I had thought about sticking to solid blocks of foliage plants, in larger numbers, but I also really like repeated patterns of plants through an area, interspersed with smaller blocks, and in the end I decided that this would give me more interest and movement through the year. We’ll see! I also have various bulbs to plant in and around, which I am waiting to do when the ferns and epimediums arrive.
The final lightbulb moment has to do with my favourite famuily of grasses, miscanthus. When I was tidying up an area further up this border I decided that I would really love to see a miscanthus, one with good autumn colour, growing with the phromium, cotinus and euphorbia. There is already an aster there, and if I add some more late summer perennials next year it will make a lovely focus, well in to the autumn. I drooled at the huge selection of miscanthus that Knoll Gardens sell. I nearly opted for ‘China’, which I have grown before, but then I came across Miscanthus sinensis ‘Ferner Osten’. It is described as “Superb selection forming mounds of narrow foliage turning bright copper and red in autumn. Spectacular very dark red flower plumes.” Sold. And then I thought, rhythm and repetition… And then I thought, a miscanthus, catching the soft afternoon sunlight, dancing in front of Amelanchier… So ordered three.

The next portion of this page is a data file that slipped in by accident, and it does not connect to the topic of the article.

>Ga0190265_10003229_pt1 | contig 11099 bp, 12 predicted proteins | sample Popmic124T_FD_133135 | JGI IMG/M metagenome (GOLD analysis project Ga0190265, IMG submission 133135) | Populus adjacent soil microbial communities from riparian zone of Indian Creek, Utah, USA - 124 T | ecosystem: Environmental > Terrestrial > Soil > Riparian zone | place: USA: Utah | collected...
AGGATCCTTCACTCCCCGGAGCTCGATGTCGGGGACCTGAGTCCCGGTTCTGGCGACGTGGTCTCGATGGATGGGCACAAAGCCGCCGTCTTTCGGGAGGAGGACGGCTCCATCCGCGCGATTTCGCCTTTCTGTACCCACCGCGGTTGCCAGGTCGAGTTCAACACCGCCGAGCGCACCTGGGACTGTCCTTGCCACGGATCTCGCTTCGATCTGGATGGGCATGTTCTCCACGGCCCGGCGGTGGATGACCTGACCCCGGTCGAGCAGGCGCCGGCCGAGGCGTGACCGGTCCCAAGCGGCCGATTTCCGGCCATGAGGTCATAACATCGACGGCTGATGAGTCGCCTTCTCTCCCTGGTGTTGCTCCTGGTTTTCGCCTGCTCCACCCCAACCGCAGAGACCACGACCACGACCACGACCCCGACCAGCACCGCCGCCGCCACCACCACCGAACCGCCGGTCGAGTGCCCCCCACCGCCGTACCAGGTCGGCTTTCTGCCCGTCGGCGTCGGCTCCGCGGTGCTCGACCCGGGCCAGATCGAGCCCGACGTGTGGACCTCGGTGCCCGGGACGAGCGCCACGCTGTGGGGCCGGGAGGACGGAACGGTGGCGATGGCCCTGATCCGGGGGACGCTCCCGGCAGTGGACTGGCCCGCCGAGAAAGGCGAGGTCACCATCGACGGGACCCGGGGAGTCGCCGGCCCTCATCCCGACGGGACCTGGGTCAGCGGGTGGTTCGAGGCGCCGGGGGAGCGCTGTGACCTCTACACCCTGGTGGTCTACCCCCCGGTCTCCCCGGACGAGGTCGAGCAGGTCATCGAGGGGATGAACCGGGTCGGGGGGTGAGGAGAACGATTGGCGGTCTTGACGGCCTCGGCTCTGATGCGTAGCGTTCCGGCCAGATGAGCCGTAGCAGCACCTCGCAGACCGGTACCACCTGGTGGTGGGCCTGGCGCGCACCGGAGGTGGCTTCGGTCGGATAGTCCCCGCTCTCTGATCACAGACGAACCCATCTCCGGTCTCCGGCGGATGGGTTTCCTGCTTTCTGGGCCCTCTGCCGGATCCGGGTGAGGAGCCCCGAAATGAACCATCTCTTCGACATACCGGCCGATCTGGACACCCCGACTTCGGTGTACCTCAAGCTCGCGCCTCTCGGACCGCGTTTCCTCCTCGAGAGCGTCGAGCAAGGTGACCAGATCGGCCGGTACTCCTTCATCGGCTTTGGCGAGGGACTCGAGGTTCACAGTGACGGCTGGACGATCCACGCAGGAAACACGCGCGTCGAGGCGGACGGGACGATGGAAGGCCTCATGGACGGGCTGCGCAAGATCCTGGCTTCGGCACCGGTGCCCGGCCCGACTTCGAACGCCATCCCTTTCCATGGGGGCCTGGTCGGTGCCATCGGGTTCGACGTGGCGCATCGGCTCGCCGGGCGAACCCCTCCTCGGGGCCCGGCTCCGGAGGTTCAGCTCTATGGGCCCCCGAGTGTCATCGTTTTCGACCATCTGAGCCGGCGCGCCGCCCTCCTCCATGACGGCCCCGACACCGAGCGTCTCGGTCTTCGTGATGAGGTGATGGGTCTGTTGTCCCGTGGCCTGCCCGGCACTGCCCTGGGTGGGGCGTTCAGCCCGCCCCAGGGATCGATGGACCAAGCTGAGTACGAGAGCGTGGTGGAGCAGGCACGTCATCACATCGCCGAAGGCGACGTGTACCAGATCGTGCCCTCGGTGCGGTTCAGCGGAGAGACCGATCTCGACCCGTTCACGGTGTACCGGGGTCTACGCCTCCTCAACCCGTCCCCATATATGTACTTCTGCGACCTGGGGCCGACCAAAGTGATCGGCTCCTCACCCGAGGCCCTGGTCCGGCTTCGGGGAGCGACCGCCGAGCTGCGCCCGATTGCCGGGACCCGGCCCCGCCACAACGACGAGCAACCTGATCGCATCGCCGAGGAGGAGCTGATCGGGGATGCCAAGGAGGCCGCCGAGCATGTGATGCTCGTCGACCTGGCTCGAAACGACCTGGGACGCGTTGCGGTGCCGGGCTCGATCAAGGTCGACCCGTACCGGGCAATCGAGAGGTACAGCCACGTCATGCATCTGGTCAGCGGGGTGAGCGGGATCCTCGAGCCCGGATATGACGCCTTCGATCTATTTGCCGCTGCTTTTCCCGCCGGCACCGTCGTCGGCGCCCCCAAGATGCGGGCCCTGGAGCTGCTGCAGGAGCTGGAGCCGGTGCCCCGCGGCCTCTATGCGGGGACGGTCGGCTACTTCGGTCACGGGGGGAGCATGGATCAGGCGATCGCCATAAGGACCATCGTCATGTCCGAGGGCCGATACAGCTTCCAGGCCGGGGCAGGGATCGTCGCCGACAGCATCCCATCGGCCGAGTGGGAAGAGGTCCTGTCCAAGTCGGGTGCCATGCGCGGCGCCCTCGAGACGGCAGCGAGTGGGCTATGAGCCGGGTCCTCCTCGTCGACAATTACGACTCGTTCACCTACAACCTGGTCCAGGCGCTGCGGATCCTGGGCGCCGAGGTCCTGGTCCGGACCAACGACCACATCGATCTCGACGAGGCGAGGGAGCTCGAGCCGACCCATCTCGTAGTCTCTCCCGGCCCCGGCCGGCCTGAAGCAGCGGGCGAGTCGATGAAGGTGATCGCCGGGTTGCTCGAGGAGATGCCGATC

The first is planted where it will help disguise the compost area, in front of the Fatsia and Amelanchier.
It doesn’t look like much at the moment, because of course it was cut hard back for transport, but next year…
The second slots in between two large clumps of Cephelaria gigantea:
And the third slots in right where it should make a good show against the other strong foliage plants, not to mention adding some movement where it is currently all a little stiff.
I’m happy with how it is all coming together, if a little nervous about what a harsh winter might do.
As you can see, there is still plenty of re-working to do on this border, particularly slightly further up where I have deepened it. Fortunately there are plenty of forget-me-nots at the moment, and I plant to add in geums, erysiums and possibly some sanguisorba – more of Plas Cadnant’s influence!
I’m going to finish my foliage worship with some shots of the beautiful Prunus incisa ‘Kojo-no-Mai’, which is lighting up the whole border, and contrasting wonderfully well with the Hakonechloa macra.
I am joining in with Christina’s celebration of foliage, and am off to get yet more leafy inspiration by reading the other posts contributing to the meme.